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These Cells Protect Your Organs, but Cancer May Send Them Running. Here’s a Theory Why.

From keeping out pathogenic invasions, to buffering blunt force trauma, epithelial cells have an important job: standing on the front line to keep your organs safe. But what happens when circumstances like embryonic development or cancer cause these cells to behave differently?

As principal investigator of the Theoretical Soft Matter and Biophysics Group and an Assistant Professor of Physics, Dr. Max Bi was naturally curious. Alongside Le Yan of University of California, Santa Barbara, their paper titled “Multicellular Rosettes Drive Fluid-solid Transition in Epithelial Tissues” sought to investigate the mysterious nature of these tissue state transitions.

Assistant Professor of Physics Max Bi helped develop a model of cell behavior, explaining why certain conditions cause epithelial cells to transition from a solid to a fluid-like state. Photo by Matthew Modoono/Northeastern University

They knew that, by default, the cells in these epithelial tissues are sedentary, resembling solid matter. It’s only when confronted with conditions like embryonic development, tissue repair, and cancer invasion that these cells may become migratory, and potentially even fluid-like.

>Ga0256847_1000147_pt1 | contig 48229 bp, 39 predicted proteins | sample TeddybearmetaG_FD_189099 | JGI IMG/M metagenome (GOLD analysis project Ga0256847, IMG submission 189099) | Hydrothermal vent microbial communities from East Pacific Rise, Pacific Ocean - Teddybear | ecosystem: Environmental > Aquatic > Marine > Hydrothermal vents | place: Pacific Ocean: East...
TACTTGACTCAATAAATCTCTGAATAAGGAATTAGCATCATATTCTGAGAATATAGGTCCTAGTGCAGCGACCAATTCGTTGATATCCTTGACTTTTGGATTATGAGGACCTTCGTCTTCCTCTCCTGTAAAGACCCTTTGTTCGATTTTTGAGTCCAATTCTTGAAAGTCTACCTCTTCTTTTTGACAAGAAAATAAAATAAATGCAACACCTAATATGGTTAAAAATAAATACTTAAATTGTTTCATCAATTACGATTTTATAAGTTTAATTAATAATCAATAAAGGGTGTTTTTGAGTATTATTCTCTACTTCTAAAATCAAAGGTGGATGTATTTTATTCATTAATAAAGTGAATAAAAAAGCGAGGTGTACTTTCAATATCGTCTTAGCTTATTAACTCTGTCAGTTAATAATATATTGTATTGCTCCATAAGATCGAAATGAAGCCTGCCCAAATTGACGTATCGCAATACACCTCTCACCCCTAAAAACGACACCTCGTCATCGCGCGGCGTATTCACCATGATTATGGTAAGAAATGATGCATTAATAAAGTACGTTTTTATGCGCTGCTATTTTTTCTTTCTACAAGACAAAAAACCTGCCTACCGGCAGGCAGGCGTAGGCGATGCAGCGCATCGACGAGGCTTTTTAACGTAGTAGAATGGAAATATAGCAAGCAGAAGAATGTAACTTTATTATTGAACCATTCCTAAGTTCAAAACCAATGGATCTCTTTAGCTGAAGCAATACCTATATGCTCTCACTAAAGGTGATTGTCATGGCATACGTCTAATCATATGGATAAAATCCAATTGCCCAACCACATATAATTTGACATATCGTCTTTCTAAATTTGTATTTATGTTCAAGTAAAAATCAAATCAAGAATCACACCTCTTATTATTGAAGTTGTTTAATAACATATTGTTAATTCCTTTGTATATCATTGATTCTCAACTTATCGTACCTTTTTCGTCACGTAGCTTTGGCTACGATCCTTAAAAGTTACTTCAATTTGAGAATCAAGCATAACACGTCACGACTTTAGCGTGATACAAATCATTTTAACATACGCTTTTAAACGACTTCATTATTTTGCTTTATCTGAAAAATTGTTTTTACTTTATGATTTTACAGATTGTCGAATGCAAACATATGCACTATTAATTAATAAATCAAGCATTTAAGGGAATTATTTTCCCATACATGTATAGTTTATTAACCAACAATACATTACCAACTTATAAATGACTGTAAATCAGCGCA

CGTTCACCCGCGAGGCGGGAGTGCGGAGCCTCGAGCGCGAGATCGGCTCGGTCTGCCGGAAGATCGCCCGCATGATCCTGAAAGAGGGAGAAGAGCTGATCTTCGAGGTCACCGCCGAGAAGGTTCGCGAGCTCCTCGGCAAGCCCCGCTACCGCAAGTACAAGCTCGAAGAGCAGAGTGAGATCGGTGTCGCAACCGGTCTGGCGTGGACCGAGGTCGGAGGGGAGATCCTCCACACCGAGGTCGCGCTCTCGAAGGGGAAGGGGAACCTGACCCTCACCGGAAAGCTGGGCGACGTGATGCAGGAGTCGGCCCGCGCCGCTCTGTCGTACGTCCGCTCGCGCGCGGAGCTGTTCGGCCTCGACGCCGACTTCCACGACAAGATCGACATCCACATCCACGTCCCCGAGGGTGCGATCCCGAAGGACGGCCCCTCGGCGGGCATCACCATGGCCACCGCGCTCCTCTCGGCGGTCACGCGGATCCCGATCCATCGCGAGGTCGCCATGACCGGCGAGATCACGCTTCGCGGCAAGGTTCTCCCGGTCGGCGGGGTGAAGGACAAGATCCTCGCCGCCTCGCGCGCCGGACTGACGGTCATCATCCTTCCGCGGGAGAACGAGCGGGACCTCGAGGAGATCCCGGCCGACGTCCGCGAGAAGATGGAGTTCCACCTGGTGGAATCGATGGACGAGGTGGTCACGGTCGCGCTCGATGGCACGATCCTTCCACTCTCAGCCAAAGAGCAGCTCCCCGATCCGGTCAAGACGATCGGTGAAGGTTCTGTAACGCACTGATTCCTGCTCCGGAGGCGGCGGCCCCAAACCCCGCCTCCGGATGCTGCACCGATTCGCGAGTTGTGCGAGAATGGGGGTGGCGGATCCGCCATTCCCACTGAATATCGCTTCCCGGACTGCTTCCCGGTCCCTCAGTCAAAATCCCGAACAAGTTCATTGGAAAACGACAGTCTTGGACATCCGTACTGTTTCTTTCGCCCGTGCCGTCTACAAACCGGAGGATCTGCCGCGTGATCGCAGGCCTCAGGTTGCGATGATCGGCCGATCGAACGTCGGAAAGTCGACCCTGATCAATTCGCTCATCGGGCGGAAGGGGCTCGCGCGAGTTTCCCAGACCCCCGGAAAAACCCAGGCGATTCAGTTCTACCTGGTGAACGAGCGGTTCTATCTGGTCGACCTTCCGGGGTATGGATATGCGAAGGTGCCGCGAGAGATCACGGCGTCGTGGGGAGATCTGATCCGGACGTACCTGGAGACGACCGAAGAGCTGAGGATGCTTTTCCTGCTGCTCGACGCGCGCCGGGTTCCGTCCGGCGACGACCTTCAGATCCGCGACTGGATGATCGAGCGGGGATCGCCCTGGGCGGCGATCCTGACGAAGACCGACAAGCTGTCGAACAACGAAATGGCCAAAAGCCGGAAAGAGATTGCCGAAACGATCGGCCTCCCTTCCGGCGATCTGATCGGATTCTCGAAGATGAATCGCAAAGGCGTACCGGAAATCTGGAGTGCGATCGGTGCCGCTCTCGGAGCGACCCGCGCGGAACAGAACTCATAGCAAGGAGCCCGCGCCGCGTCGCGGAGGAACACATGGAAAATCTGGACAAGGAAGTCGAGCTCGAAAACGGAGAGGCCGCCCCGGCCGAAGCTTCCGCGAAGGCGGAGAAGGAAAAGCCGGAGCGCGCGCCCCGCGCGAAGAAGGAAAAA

Because these conditions are essential to growth and survival, Bi and Yan wanted to better understand the mechanism behind this transition from stationary to fluid tissue, which could have a significant impact on scientific comprehension of development, medicine, and disease progression.

Published by the American Physical Society in the prestigious journal Physical Review X, their article describes a theoretical model of cellular organization that incorporates complex junctions between cells and analyzes their influence on the fluidity of the tissues they compose.

To analyze these junctions, the authors specifically studied multicellular rosettes. As one would expect from its name, a rosette is a conglomeration of cells, defined by its vertices of five or more

cells, that are shaped like a rose. Rosettes are often found in embryonic and morphological settings and are experimentally known to be significant in remodeling and growth in Drosophila embryos.

In their studies, the authors concluded that the level of tissue fluidity is dependent on the density of junctions with higher-order vertices, such as rosettes. Increased concentration of rosettes within an area would therefore result in increased rigidity, while decreased concentration would have the opposite effect. This theory of cell behavior takes into account several complex factors that previous models did not, resulting in a more comprehensive and experimentally sound model of theoretical cell behavior.

Dr. Bi is optimistic about the impact of his publication, stating that the ”theory predicts that rosettes are responsible for rigidifying a tissue and can act as locations that concentrate mechanical forces. [Therefore], this article will have an immediate impact in biology and bioengineering.” This impact may include, but is certainly not limited to, understanding crucial aspects of physiology and pathophysiology, from embryonic morphology in fruit flies to metastasis of cancer in humans.

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